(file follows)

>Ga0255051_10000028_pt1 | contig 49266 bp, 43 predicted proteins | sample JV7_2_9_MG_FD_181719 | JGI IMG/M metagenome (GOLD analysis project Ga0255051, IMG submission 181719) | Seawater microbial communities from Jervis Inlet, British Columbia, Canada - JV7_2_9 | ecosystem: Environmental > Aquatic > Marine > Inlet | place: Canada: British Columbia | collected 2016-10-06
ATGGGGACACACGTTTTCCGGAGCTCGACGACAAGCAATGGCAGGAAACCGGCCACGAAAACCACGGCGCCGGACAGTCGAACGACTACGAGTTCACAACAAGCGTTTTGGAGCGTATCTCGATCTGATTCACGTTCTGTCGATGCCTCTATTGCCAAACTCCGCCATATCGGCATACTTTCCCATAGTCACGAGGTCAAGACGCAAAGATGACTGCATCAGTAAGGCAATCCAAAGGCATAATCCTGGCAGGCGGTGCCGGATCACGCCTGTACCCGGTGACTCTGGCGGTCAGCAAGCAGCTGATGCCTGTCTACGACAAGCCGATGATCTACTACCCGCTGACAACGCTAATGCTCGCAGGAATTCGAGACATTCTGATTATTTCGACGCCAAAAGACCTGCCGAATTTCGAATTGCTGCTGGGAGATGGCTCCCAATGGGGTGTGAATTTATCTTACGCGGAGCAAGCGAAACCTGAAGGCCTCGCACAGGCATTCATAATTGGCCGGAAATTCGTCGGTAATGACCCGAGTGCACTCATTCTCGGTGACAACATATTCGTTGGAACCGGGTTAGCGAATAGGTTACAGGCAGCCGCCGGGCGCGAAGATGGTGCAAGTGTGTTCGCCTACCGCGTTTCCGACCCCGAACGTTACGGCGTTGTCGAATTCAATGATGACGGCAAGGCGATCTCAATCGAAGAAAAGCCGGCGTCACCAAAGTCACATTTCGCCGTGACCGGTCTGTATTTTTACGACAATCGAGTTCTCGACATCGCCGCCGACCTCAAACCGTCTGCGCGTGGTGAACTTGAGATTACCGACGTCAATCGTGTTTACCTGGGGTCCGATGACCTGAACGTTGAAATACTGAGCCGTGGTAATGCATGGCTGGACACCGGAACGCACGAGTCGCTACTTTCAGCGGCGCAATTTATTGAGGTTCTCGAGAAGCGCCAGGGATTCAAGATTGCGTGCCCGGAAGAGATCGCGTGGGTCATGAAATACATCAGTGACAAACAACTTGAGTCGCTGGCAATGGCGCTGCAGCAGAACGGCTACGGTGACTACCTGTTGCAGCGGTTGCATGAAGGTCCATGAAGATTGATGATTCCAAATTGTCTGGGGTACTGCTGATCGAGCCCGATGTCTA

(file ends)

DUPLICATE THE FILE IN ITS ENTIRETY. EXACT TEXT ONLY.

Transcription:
>Ga0255051_10000028_pt1 | contig 49266 bp, 43 predicted proteins | sample JV7_2_9_MG_FD_181719 | JGI IMG/M metagenome (GOLD analysis project Ga0255051, IMG submission 181719) | Seawater microbial communities from Jervis Inlet, British Columbia, Canada - JV7_2_9 | ecosystem: Environmental > Aquatic > Marine > Inlet | place: Canada: British Columbia | collected 2016-10-06
ATGGGGACACACGTTTTCCGGAGCTCGACGACAAGCAATGGCAGGAAACCGGCCACGAAAACCACGGCGCCGGACAGTCGAACGACTACGAGTTCACAACAAGCGTTTTGGAGCGTATCTCGATCTGATTCACGTTCTGTCGATGCCTCTATTGCCAAACTCCGCCATATCGGCATACTTTCCCATAGTCACGAGGTCAAGACGCAAAGATGACTGCATCAGTAAGGCAATCCAAAGGCATAATCCTGGCAGGCGGTGCCGGATCACGCCTGTACCCGGTGACTCTGGCGGTCAGCAAGCAGCTGATGCCTGTCTACGACAAGCCGATGATCTACTACCCGCTGACAACGCTAATGCTCGCAGGAATTCGAGACATTCTGATTATTTCGACGCCAAAAGACCTGCCGAATTTCGAATTGCTGCTGGGAGATGGCTCCCAATGGGGTGTGAATTTATCTTACGCGGAGCAAGCGAAACCTGAAGGCCTCGCACAGGCATTCATAATTGGCCGGAAATTCGTCGGTAATGACCCGAGTGCACTCATTCTCGGTGACAACATATTCGTTGGAACCGGGTTAGCGAATAGGTTACAGGCAGCCGCCGGGCGCGAAGATGGTGCAAGTGTGTTCGCCTACCGCGTTTCCGACCCCGAACGTTACGGCGTTGTCGAATTCAATGATGACGGCAAGGCGATCTCAATCGAAGAAAAGCCGGCGTCACCAAAGTCACATTTCGCCGTGACCGGTCTGTATTTTTACGACAATCGAGTTCTCGACATCGCCGCCGACCTCAAACCGTCTGCGCGTGGTGAACTTGAGATTACCGACGTCAATCGTGTTTACCTGGGGTCCGATGACCTGAACGTTGAAATACTGAGCCGTGGTAATGCATGGCTGGACACCGGAACGCACGAGTCGCTACTTTCAGCGGCGCAATTTATTGAGGTTCTCGAGAAGCGCCAGGGATTCAAGATTGCGTGCCCGGAAGAGATCGCGTGGGTCATGAAATACATCAGTGACAAACAACTTGAGTCGCTGGCAATGGCGCTGCAGCAGAACGGCTACGGTGACTACCTGTTGCAGCGGTTGCATGAAGGTCCATGAAGATTGATGATTCCAAATTGTCTGGGGTACTGCTGATCGAGCCCGATGTCTA